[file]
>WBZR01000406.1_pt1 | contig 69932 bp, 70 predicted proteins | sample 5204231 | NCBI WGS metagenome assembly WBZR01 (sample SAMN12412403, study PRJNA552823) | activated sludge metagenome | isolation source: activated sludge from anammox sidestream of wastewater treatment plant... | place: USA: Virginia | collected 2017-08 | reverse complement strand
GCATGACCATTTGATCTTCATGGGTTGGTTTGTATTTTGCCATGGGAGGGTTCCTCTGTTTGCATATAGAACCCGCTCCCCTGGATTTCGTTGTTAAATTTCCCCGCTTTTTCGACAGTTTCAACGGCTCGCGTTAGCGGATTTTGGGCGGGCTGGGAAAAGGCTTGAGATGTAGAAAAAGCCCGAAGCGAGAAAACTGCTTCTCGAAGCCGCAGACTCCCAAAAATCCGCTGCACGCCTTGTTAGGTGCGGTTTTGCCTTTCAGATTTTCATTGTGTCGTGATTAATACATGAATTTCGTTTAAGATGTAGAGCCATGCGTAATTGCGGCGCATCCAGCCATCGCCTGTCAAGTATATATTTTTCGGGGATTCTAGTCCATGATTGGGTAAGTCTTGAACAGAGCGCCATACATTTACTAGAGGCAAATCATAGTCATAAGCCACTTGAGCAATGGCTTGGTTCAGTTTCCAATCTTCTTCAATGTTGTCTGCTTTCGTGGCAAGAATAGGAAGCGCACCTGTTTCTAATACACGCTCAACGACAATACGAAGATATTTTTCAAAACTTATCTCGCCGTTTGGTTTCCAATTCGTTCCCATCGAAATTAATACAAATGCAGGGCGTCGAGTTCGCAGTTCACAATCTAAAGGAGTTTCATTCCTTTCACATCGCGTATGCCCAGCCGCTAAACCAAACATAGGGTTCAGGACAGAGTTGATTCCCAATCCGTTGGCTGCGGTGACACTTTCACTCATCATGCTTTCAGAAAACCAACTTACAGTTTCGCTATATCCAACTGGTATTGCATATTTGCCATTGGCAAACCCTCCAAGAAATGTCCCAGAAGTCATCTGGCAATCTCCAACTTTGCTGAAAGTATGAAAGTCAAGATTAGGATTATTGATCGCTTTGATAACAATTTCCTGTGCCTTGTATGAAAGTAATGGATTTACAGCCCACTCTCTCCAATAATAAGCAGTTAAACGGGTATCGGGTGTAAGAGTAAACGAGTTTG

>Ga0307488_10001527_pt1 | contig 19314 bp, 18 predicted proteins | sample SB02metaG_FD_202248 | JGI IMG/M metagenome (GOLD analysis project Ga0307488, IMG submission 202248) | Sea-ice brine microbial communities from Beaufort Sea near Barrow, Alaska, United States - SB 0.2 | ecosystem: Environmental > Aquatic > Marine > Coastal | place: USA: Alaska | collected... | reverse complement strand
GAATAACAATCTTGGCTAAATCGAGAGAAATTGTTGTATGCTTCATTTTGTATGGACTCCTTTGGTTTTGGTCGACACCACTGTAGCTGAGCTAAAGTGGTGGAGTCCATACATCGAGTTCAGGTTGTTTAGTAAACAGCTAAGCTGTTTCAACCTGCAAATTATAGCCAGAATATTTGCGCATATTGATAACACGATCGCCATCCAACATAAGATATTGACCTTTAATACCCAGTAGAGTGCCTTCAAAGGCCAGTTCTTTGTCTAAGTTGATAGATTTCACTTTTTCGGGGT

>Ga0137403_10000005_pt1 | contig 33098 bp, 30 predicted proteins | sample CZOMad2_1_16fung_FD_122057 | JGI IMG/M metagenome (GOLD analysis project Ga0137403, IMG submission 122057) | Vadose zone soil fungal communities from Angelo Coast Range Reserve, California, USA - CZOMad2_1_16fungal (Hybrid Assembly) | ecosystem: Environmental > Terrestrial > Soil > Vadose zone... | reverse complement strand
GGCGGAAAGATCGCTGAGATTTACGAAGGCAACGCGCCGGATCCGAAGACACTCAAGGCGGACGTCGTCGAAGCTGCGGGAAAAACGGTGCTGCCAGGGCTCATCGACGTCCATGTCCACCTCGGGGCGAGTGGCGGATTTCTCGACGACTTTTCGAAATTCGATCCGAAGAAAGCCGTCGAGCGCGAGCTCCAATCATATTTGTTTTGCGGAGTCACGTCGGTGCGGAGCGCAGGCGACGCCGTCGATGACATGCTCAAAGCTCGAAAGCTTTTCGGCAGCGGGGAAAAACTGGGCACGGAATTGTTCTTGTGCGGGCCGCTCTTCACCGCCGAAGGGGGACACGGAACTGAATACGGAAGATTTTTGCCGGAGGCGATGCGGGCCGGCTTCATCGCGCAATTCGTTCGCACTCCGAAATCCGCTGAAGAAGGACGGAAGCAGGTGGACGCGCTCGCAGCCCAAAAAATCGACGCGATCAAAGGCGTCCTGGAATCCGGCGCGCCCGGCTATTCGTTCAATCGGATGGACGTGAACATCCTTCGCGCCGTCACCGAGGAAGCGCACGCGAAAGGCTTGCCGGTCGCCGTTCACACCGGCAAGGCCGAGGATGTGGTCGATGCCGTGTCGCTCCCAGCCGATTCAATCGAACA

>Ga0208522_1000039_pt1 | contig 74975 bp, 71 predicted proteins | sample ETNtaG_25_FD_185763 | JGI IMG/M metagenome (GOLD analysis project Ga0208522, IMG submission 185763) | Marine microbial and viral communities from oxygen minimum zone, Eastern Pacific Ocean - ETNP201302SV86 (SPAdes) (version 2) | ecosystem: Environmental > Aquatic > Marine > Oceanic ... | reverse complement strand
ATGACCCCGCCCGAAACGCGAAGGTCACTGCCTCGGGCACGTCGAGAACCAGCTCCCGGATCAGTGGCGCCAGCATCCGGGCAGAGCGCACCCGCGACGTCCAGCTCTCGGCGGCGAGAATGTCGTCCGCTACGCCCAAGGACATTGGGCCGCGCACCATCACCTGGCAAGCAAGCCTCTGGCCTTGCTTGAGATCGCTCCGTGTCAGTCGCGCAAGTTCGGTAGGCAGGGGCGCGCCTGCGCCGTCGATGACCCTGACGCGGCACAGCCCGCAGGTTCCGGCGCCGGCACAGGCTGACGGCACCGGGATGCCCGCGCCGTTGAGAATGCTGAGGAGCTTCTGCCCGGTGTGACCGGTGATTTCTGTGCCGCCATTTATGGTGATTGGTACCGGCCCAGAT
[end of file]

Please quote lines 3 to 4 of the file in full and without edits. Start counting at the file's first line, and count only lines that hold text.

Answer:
>Ga0307488_10001527_pt1 | contig 19314 bp, 18 predicted proteins | sample SB02metaG_FD_202248 | JGI IMG/M metagenome (GOLD analysis project Ga0307488, IMG submission 202248) | Sea-ice brine microbial communities from Beaufort Sea near Barrow, Alaska, United States - SB 0.2 | ecosystem: Environmental > Aquatic > Marine > Coastal | place: USA: Alaska | collected... | reverse complement strand
GAATAACAATCTTGGCTAAATCGAGAGAAATTGTTGTATGCTTCATTTTGTATGGACTCCTTTGGTTTTGGTCGACACCACTGTAGCTGAGCTAAAGTGGTGGAGTCCATACATCGAGTTCAGGTTGTTTAGTAAACAGCTAAGCTGTTTCAACCTGCAAATTATAGCCAGAATATTTGCGCATATTGATAACACGATCGCCATCCAACATAAGATATTGACCTTTAATACCCAGTAGAGTGCCTTCAAAGGCCAGTTCTTTGTCTAAGTTGATAGATTTCACTTTTTCGGGGT